Last year, I wrote about the patch Intel submitted to mitigate cache timing attacks. The OpenSSL patch they submitted for dealing with branch prediction attacks (“Smooth CRT-RSA”) is also interesting. They created new big number functions BN_mod_inverse_no_branch() and BN_div_no_branch(), which remove any conditional branches based on information related to the private key. See section 5.3 of their paper for details or just read the comments in the diff above.

The key insight behind these functions is that the extra reduction step can be eliminated if the domain for the value returned by Montgomery-Multiply can be extended. The modulus n in RSA is composed of two primes, p and q. The MMUL algorithm returns a value from [p, 2p). This means the naive implementation performs an optional extra reduction to fit the value into the range [0, p). The patch avoids this reduction by adding an extra word to the parameters passed to MMUL, effectively zero-padding them. Additionally, the Montgomery parameters are increased by n/2 to account for this modified range.

The lesson from all this is that it’s very hard to eliminate side channels, and you have to be careful when defining the security boundary. Even if you used this branchless CRT implementation, you might still be vulnerable to timing attacks if you used a naive algorithm for loading the private key from a file and converting it to binary format in memory (e.g., for loop with atoi()).


(allenl@sifive.com) #6

SiFive Statement on Meltdown and Spectre

Andrew Waterman, Co-Founder and Chief Engineer at SiFive

The recently disclosed speculation-based timing attacks Meltdown and Spectre have received much attention this week—and rightly so. The vulnerabilities these attacks exploit are not limited to a particular instruction-set architecture, nor are they restricted to a single vendor’s implementations. Many processors that rely upon speculation to improve performance are affected, even some that do not use out-of-order execution.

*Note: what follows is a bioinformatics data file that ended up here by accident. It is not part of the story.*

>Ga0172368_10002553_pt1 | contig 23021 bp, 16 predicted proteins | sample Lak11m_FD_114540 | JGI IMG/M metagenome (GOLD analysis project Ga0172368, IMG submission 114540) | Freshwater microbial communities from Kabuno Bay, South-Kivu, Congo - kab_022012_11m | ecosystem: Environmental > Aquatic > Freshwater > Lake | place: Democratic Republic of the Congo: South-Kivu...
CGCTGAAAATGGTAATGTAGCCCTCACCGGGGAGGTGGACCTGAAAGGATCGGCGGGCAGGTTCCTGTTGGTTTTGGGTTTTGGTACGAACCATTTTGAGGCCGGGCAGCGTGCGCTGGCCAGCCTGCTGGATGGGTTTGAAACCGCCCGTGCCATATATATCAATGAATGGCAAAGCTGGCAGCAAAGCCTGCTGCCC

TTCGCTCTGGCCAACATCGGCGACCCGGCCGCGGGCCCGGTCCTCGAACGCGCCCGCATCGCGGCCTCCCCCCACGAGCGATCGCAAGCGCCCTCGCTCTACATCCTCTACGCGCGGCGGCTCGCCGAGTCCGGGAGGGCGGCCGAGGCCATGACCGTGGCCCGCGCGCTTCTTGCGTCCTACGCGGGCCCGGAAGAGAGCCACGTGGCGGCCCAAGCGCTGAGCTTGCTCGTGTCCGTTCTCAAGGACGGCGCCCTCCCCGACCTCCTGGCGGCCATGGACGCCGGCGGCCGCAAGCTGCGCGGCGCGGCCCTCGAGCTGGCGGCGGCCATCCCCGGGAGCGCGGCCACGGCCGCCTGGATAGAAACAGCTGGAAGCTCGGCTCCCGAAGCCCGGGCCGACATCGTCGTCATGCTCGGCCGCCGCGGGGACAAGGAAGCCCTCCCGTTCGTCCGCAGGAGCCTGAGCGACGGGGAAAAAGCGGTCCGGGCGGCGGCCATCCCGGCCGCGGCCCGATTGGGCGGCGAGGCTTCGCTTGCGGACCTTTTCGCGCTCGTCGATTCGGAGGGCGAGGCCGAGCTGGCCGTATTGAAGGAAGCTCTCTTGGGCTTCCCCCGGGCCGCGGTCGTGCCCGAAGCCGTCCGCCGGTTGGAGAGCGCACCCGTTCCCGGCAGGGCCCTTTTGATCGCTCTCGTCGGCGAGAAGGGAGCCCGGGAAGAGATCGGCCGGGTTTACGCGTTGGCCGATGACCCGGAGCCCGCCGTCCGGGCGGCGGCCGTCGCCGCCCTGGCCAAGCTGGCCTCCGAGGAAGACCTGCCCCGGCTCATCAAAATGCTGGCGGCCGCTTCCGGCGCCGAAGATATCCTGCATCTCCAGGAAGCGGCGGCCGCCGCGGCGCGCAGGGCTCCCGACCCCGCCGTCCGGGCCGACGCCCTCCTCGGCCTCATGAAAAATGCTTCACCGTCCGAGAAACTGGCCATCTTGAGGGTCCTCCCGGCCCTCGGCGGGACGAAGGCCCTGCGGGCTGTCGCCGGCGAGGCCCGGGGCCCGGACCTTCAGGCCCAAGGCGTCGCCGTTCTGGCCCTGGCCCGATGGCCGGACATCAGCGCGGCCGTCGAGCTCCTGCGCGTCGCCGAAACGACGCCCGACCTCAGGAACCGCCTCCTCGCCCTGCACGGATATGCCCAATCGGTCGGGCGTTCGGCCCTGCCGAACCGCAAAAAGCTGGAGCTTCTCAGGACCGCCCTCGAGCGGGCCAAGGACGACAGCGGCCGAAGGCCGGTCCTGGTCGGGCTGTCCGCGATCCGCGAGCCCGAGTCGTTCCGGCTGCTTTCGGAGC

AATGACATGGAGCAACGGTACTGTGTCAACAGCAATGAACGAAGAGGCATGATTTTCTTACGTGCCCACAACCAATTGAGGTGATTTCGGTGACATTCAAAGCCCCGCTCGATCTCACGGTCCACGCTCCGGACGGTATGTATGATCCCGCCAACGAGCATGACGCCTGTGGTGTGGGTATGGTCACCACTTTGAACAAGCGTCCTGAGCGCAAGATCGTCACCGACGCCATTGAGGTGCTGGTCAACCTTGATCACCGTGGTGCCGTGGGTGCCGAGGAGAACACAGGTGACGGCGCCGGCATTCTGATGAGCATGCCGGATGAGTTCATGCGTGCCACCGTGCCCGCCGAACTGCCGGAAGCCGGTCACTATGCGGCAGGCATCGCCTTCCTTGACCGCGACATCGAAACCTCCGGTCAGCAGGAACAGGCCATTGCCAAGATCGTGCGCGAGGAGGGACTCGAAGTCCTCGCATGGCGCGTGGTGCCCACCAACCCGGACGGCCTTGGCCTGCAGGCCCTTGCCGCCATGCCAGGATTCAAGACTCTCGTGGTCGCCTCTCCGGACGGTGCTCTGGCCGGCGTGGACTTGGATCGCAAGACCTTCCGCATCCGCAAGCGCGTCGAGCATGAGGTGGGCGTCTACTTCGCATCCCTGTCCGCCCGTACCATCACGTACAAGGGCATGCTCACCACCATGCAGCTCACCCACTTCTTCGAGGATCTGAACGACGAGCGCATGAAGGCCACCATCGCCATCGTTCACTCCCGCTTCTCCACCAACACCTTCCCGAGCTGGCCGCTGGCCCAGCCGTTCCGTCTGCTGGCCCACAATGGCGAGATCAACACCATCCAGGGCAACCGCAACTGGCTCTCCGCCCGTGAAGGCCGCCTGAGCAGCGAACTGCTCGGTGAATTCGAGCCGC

Fortunately, SiFive’s RISC-V Core IP offerings are not affected by Meltdown and Spectre. Meltdown attacks (CVE-2017-5754) rely upon speculative access to memory that the processor does not have permission to access; our processors do not perform this form of speculation. The Spectre attacks (CVE-2017-5753 and CVE-2017-5715) rely upon speculative memory accesses causing cache state transitions; our processors do not speculatively refill or evict data cache lines.

As the RISC-V Foundation’s statement on these vulnerabilities keenly observes, now is the time for open architecture and open hardware designs to shine. Researchers and implementers are already working to develop both architectural solutions and novel microarchitectures that are hardened against this form of attack. We look forward to contributing to this effort.


(blubee) #7

This is good news and like I said before, open source hardware should shine some light on these moldy corner cases.

I remember when reading the original rowhammer attack I was thinking, doesn’t anyone see how disastrous thing was for computing.


(Bruce Hoult) #8

In case anyone finds this thread in future, Chris Celio gave a talk in May about ways to design OOO RISC-V cores to prevent such attacks.

90% of the solution is just realising there is a problem. And not having already shipped billions of cores :slight_smile: